Under the current lamentable state of public education and the national curriculum, which denies any non-Islamic archaeological history as being part of the nation’s inheritance, there are always questions about heritage and cultural identity. However, what is known is that historic sites in Pakistan are not always left abandoned, isolated, or forgotten. In the neighbourhoods of the walled cities of Lahore, Peshawar and Multan, people continue to interact with these ancient sites. A sense of ownership and identity evolves in the microcosm of the surrounding community and that is where all interventions have to start.

Photo: Tayeba Batool

Photo: Tayeba Batool

Even before the physical intervention, financing and project launch, conservation has to account for the people in the region to ensure a sustainable effort at uplifting the heritage site. This implies that community leaders and residents are consulted and granted the right to own equal stakes in the execution of the project. Sometimes, it will also necessitate an assessment of not only the perimeters of the heritage site, but also of the adjoining community area, to realise how refurbishing one can improve the other. To some extent, this has been the aim behind renovating various neighbourhoods inside the Delhi Gate, as part of the conservation efforts in the walled city of Lahore.

In 2011, a master plan for the conservation of Takht-i-Bahi and the neighbouring city was prepared, with an anticipated implementation from 2012-2017.  As part of the review of the site’s boundaries, the entire mountain area was declared an “archeological reserve” by the state authority in charge, which is the government of Khyber Pakhtunkhwa (K-P). The presence of barbed wires and fences could potentially deter illegal diggers or miscreants, but it also signals a strong boundary which isolates the community, not allowing them to engage or intersperse with the historic space. Urbanisation and land regulation need to be reconciled in a framework that does not isolate the community.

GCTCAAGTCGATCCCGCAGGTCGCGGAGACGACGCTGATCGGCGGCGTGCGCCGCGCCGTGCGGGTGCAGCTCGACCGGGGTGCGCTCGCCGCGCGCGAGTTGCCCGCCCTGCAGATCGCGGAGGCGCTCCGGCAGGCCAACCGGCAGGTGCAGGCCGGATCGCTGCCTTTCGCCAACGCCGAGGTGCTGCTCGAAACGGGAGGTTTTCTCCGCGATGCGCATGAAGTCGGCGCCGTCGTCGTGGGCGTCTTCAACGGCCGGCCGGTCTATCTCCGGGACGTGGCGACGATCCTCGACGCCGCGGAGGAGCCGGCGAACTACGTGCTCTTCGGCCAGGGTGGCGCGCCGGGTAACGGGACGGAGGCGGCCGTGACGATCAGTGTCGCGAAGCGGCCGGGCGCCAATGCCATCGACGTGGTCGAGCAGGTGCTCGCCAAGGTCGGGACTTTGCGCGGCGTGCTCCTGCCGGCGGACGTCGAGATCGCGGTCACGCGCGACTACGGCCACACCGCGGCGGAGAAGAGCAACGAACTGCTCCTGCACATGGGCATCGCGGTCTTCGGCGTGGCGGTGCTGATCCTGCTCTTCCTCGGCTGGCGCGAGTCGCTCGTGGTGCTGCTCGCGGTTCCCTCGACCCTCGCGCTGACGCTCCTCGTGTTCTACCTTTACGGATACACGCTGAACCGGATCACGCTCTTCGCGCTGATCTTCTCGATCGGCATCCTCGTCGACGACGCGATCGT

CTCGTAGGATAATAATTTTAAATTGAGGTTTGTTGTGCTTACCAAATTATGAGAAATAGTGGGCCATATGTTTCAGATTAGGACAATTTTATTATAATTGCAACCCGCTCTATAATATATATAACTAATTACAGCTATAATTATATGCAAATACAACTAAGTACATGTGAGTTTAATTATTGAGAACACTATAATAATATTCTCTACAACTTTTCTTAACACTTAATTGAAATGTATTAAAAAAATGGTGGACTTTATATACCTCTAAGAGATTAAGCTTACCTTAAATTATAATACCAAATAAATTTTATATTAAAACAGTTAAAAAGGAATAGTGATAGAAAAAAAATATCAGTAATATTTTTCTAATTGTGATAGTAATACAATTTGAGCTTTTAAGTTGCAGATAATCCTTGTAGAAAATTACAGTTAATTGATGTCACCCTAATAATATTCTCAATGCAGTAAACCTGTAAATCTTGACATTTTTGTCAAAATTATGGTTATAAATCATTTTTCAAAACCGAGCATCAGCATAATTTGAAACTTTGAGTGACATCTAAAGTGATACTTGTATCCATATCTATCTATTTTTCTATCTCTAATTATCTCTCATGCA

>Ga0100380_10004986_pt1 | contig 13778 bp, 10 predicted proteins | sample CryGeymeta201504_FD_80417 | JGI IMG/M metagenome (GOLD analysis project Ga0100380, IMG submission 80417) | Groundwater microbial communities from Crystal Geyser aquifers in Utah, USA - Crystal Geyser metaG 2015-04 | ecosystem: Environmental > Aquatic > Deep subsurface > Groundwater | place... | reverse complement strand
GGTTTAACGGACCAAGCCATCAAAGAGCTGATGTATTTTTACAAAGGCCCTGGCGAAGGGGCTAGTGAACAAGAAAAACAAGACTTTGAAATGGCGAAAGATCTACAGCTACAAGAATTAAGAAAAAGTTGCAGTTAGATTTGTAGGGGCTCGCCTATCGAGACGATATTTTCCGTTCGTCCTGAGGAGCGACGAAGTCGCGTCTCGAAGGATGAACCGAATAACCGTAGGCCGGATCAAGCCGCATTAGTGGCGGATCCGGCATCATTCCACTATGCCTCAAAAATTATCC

Photo: Tayeba Batool

Photo: Tayeba Batool

Expanding heritage or archaeological management to include urban management or rural development is not an easy task. It will need the engagement of multiple stakeholders within the government and private sector, along with the community. But additionally, it will also require multiple disciplines to be involved, such as architecture, urban/regional planning, historic preservation, economics, and anthropology. Social sciences are the key to understanding the transformations in the area and ensuring that ground realities are taken into account at every step of the decision-making process.

Without this major shift in thinking about heritage management, state-led planning will continue to operate inefficiently, and upcoming generations will be deprived of important markers that characterise this country, such as Takht-i-Bahi.

Tayeba Batool

Tayeba Batool

The author lives in Rawalpindi and is currently working as a development professional, always planning her next escape.

The views expressed by the writer and the reader comments do not necessarily reflect the views and policies of The Express Tribune.